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REFRESH—reducing families' exposure to secondhand smoke in the home: a feasibility study
Providing mothers who smoke with personalised results about the indoor air quality of their homes along with a motivational interview is feasible and has an effect on improving household air quality.
Factors influencing exposure to secondhand smoke in preschool children living with smoking mothers.
- L. Mills, S. Semple, S. Turner
- MedicineNicotine & tobacco research : official journal of…
- 1 December 2012
Interventions and policy development to increase parental awareness of the health effects of SHS and provide parents with the confidence to implement smoke-free households are required to reduce the SHS exposure of preschool age children.
Land and freedom: the MST, the Zapatistas, and peasant alternatives to neoliberalism
- R. O’Donnell
- Political Science
- 2 September 2014
'I'm not doing this for me': mothers' accounts of creating smoke-free homes.
The changes in home smoking behaviour were incremental, yet beneficial to reducing SHS exposure, and related to the nature of the restrictions and personal circumstances in the home pre-intervention.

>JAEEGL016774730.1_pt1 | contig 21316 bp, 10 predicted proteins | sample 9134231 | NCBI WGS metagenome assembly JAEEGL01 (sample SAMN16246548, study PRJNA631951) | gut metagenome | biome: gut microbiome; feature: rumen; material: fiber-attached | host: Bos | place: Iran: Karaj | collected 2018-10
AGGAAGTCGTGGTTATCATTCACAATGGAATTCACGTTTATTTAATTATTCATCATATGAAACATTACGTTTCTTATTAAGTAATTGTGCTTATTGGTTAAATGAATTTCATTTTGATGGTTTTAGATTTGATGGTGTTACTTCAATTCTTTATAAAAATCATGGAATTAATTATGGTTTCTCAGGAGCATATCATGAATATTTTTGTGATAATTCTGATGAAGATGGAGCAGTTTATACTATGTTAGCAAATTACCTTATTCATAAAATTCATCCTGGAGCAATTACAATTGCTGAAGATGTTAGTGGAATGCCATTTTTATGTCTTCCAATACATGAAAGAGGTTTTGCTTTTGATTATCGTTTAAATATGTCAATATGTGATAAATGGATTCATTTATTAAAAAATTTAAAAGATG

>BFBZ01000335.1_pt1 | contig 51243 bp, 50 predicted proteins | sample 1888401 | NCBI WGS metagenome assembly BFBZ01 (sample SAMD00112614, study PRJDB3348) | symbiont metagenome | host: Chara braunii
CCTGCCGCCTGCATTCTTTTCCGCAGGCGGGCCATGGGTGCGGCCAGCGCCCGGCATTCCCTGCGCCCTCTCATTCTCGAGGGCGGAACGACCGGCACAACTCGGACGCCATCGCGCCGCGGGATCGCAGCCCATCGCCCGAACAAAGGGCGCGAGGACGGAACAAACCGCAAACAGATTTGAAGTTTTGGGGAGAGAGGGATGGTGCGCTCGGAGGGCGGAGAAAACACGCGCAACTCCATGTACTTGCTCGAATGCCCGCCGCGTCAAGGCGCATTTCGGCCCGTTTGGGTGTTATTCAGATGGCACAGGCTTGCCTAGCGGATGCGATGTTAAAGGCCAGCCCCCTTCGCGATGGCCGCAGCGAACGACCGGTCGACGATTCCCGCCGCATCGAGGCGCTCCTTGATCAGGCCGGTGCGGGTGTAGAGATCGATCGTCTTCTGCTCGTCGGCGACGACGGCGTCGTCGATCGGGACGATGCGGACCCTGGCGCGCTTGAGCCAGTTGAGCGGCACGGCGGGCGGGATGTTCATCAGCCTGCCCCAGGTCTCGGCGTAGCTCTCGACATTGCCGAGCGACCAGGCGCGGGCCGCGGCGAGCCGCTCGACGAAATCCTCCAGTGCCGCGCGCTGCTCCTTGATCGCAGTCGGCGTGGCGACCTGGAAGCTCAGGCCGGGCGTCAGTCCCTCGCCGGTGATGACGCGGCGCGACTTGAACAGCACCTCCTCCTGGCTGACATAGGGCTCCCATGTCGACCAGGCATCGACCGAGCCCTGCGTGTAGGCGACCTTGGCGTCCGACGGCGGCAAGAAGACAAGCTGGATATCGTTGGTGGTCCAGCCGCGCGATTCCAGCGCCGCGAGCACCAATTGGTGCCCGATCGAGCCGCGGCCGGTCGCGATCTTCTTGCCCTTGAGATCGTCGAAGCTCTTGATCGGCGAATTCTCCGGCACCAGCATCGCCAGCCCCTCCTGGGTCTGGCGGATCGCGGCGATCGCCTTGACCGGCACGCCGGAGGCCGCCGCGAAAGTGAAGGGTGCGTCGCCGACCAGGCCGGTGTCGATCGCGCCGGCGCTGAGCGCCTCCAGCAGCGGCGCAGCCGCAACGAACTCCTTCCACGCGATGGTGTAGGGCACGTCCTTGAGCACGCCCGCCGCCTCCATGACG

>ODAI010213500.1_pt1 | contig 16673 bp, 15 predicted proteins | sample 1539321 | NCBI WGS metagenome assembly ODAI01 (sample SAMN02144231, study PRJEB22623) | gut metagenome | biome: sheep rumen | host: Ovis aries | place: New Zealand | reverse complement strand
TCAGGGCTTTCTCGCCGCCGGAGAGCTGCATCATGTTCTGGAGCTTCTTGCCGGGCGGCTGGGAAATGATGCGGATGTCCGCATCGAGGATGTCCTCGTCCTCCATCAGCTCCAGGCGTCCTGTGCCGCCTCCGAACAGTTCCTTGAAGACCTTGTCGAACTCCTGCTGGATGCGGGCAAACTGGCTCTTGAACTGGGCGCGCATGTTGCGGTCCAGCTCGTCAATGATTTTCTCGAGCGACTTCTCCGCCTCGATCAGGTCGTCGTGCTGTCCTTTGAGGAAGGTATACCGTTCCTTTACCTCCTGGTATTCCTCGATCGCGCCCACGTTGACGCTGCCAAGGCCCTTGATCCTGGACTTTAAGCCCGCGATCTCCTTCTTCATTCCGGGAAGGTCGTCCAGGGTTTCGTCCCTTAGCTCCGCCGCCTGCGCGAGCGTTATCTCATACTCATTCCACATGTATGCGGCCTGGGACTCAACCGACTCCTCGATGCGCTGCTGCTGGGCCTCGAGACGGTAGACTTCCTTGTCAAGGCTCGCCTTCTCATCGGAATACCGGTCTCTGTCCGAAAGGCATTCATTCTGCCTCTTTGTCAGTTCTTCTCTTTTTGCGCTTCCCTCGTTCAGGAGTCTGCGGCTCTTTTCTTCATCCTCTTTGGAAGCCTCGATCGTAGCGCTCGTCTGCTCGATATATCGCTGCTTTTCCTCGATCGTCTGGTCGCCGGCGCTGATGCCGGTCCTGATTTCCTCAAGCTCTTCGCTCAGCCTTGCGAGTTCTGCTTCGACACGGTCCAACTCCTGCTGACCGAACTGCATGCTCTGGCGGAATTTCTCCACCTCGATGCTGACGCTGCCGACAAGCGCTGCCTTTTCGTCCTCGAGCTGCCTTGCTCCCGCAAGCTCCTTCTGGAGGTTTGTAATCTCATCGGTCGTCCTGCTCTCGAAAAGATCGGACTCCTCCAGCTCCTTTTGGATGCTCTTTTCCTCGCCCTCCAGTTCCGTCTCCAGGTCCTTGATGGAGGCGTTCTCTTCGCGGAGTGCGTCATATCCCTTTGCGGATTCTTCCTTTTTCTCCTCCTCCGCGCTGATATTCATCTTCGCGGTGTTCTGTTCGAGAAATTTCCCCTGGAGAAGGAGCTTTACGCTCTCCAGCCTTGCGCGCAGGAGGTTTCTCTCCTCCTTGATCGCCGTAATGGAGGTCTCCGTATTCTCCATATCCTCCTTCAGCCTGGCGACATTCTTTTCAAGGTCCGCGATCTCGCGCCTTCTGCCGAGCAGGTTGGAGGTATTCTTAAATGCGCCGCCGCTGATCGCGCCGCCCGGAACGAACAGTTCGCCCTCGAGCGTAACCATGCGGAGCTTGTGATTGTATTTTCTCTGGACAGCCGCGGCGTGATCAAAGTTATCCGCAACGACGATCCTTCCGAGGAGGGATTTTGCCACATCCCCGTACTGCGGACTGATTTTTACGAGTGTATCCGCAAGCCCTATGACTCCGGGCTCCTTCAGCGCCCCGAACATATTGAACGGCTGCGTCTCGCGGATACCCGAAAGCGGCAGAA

Measuring for change: A multi-centre pre-post trial of an air quality feedback intervention to promote smoke-free homes.
Reducing Children ’ s Exposure to Second Hand Smoke in the Home A Literature
Stigma and Smoking in the Home: Parents’ Accounts of Using Nicotine Replacement Therapy to Protect Their Children from Second-Hand Smoke
- Grace Lewis, N. Rowa-Dewar, R. O’Donnell
- Psychology, MedicineInternational journal of environmental research…
- 1 June 2020
A thematic analysis of parents’ accounts of attempting to abstain from smoking at home, using nicotine replacement therapy (NRT), in disadvantaged areas of Edinburgh and the Lothians suggests that stigma may act both as an enabler and barrier in this group.
‘I Was Smoking a Lot More during Lockdown Because I Can’: A Qualitative Study of How UK Smokers Responded to the Covid-19 Lockdown
- R. O’Donnell, D. Eadie, M. Stead, R. Dobson, S. Semple
- Medicine, PsychologyInternational journal of environmental research…
- 28 May 2021
Most participants found lockdown increased the amount of time spent at home, where stresses associated with confinement, curtailment of social routines, removal of barriers and distractions to smoking due to home working, and feelings of boredom all contributed to increased smoking.
Characterising the Exposure of Prison Staff to Second-Hand Tobacco Smoke
- S. Semple, H. Sweeting, E. Demou, Greig Logan, R. O’Donnell, K. Hunt
- MedicineAnnals of work exposures and health
- 16 July 2017
This is the most comprehensive assessment of prison workers’ exposure to SHS in the world and should be considered when deciding on the best approach to provide prison staff with a safe and healthy working environment.